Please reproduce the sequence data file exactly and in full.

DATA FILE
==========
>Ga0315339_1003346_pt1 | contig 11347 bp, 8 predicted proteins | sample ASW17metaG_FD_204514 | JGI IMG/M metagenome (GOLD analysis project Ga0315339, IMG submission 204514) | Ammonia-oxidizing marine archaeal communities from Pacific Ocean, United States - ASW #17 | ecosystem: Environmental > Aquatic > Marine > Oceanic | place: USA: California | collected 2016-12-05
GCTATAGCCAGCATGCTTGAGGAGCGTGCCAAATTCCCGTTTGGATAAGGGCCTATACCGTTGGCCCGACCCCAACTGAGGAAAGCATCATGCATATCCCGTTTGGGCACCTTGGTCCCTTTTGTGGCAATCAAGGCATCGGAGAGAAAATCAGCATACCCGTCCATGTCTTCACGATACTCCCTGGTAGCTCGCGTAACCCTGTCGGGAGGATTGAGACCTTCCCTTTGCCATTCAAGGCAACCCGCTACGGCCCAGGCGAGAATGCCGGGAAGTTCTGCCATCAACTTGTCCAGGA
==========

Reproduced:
>Ga0315339_1003346_pt1 | contig 11347 bp, 8 predicted proteins | sample ASW17metaG_FD_204514 | JGI IMG/M metagenome (GOLD analysis project Ga0315339, IMG submission 204514) | Ammonia-oxidizing marine archaeal communities from Pacific Ocean, United States - ASW #17 | ecosystem: Environmental > Aquatic > Marine > Oceanic | place: USA: California | collected 2016-12-05
GCTATAGCCAGCATGCTTGAGGAGCGTGCCAAATTCCCGTTTGGATAAGGGCCTATACCGTTGGCCCGACCCCAACTGAGGAAAGCATCATGCATATCCCGTTTGGGCACCTTGGTCCCTTTTGTGGCAATCAAGGCATCGGAGAGAAAATCAGCATACCCGTCCATGTCTTCACGATACTCCCTGGTAGCTCGCGTAACCCTGTCGGGAGGATTGAGACCTTCCCTTTGCCATTCAAGGCAACCCGCTACGGCCCAGGCGAGAATGCCGGGAAGTTCTGCCATCAACTTGTCCAGGA